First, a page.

In January of this year, Microsoft acquired videogame holding company, Activision Blizzard, for US$68.7 billion as a way of increasing its presence in the Metaverse. Chipmaker Nvidia has its own Omniverse – a scalable, real-time reference development platform for 3D simulation and design collaboration – that it describes as its own tool for building the Metaverse. Back in the world of bricks and mortar, McDonald’s, Disney and Nike have all staked their own claims.
Meanwhile, many people are rather baffled by the excitement associated with the Metaverse’s spill-over into areas like NFTs that many believe will be tied up in its fabric. But that excitement is having real-world implications: last year, an NFT piece of art sold for US$69 million (which made the artist in question the third most valuable living artist ever). Many of the fund managers with which we deal believe that we are about to see the emergence of a new form of computing architecture based on the idea of distributed computing (call it Web 3.0 if you like). And for many people, their excitement revolves around the idea that NFT technology will have a starring role in the Metaverse.
The Metaverse has its detractors and sceptics
What exactly all of that means is not yet clear, and it remains a controversial area. For every person who is wildly excited about the Metaverse, there is a sceptic. Indeed, tech heavyweights such as Tesla CEO and newly-appointed Twitter board member Elon Musk are sceptical about the future of distributed computing. Much of that scepticism is to do with the form that it might take and whether or not the human race needs a virtual alternative to the real world that we are so desperate to return to after two years of social distancing and remote working.
At Investment Quorum, we acknowledge that it is still early days. But even at this early stage, we are seeing the emergence of a framework for understanding what the Metaverse might look like in the future. One of the key areas will be 3D interfaces. For the Metaverse to be truly immersive, we will need headsets and virtual- and augmented-reality tech to deliver on that promise. Many people believe that it is over that hardware (and the associated standards and protocols) that the battle for the Metaverse will be fought.
Lots of investment will be needed – what’s not to like?
There might be a fair amount of uncertainty regarding the timeline toward fully immersive interfaces, but we can be relatively certain about the need to invest heavily in the infrastructure needed to support the Metaverse. We already know that dizzying levels of computing power will be needed to support the very large systems that will make up the Metaverse. We are excited about this as investors because it means a need for more storage, greater bandwidth and lots of AI to manage the very low latency required if hundreds of millions of users are going to be using systems concurrently. And people from all over the world interacting in different languages will require real-time translation – more good news for investors in artificial intelligence.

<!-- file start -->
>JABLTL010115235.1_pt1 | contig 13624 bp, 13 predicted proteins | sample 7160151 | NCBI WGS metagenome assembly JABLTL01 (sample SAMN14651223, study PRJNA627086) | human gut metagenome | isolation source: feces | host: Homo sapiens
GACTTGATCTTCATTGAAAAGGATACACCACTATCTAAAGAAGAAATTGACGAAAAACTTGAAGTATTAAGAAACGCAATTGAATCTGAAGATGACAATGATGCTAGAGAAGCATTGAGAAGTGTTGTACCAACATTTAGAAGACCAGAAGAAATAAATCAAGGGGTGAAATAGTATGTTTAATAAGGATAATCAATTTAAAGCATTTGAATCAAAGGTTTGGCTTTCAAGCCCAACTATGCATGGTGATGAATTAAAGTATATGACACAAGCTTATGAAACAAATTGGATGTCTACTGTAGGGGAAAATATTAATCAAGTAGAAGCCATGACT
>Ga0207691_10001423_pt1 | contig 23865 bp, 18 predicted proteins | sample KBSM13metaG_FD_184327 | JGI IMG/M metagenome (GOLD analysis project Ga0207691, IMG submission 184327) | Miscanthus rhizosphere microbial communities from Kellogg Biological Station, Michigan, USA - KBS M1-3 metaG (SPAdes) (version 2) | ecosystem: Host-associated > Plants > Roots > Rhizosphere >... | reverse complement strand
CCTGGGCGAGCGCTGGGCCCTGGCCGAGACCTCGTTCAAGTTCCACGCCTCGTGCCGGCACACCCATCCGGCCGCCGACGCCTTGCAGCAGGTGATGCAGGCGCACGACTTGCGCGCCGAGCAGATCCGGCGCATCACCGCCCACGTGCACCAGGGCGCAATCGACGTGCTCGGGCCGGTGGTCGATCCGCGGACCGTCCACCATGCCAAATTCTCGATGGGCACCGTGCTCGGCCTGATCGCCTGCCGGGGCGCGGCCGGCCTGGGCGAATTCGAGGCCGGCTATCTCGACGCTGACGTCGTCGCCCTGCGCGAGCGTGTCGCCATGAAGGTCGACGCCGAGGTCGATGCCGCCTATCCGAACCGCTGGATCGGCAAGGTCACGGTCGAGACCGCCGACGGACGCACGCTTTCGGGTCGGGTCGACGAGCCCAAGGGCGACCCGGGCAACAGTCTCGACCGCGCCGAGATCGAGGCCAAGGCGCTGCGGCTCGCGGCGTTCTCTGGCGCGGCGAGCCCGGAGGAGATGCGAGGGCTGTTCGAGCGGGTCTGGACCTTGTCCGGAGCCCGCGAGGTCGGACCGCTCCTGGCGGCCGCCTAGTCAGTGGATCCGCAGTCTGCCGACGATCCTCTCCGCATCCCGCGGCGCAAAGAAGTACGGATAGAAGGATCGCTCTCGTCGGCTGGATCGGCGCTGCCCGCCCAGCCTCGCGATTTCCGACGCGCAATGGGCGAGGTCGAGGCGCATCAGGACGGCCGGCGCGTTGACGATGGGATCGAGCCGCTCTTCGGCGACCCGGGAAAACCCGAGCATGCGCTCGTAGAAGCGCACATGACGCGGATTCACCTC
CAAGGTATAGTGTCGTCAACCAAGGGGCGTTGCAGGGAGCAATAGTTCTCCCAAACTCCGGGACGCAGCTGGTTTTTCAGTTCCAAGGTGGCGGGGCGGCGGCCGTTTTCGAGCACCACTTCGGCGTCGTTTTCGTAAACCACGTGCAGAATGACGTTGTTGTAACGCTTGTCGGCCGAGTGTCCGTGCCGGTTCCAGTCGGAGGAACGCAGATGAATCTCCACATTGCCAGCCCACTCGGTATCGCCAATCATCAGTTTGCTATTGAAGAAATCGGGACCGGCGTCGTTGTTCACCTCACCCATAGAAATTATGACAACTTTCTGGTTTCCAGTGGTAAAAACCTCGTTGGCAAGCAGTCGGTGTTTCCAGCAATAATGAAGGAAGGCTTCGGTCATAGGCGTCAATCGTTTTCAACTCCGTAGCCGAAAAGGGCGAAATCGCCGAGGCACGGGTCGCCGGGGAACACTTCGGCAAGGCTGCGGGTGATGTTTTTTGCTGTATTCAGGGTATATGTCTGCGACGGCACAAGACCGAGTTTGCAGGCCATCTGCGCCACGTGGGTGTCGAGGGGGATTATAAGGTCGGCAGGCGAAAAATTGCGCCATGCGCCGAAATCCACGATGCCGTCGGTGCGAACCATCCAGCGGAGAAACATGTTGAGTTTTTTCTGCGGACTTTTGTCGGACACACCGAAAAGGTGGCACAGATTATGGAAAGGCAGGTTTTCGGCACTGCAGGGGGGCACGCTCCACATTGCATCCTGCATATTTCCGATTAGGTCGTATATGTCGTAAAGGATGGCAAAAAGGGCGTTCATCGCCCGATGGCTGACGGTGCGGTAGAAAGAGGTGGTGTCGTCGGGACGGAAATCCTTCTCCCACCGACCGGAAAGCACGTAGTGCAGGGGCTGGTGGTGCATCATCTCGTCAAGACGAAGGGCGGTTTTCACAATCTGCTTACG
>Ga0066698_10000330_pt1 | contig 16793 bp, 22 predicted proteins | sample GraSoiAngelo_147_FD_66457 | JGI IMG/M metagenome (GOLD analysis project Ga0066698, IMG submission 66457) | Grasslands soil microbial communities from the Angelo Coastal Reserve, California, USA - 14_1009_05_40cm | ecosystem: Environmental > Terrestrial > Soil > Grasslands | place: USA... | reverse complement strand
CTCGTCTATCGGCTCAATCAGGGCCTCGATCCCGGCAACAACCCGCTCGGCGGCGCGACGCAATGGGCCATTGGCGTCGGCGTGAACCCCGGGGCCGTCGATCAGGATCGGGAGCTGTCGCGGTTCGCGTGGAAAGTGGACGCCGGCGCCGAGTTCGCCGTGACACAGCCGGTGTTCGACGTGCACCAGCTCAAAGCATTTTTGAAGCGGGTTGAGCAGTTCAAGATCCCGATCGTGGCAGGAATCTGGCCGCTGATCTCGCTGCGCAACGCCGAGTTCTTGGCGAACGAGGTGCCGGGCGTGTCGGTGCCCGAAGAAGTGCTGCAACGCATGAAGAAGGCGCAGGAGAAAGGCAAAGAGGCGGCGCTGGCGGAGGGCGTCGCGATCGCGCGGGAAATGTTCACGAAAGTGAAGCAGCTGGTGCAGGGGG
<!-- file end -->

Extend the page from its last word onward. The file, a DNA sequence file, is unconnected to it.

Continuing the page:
Needless to say, all of this will require computing power that cannot realistically be delivered anywhere other than in the cloud. Fortnite has in excess of 300 million users – they can only really be supported and served by the likes of Amazon Web Services, one of the biggest public cloud computing companies. So as technology investors with our gaze resolutely turned towards innovation, we are focused on the infrastructure opportunities that we believe will emerge as the Metaverse takes shape. In the meantime, gaming and augmented reality are just some of the Metaverse’s exciting applications.
Exposure to companies with sound business models and fundamentals
We believe that the Metaverse represents one of today’s really exciting emerging technology trends. Indeed, incorporated into most of our strategies at IQ are funds that give us exposure to many of the mega-cap technology names that are leading the charge and building Metaverse infrastructure. But it is still very early. In many respects, the Metaverse feels similar to the way the Internet did back in the early 1990s. So there is still some time for us to take a step back and take stock. But that should not prevent us from thinking about the infrastructure investment and AI development that will need to be poured into the Metaverse today in order for it to become a realistic, serviceable concept tomorrow.
We understand people’s scepticism about it. But if we are enthusiastic, it is because the pandemic has taught us that as a species, we can be apart and together at the same time. Many of the features that are part and parcel of modern life and which we take utterly for granted were the stuff of science-fiction only one or two generations ago. As investors, we play a key role in turning science fiction into reality.
Associate Investment Analyst
After graduating from the University of Southampton in 2020, Holly joined IQ under the Graduate Scheme in July 2020. She currently focuses on the UK, European and Emerging markets to assist the CIO in delivering excellent performance for client portfolios. Holly holds a Diploma in Financial Planning.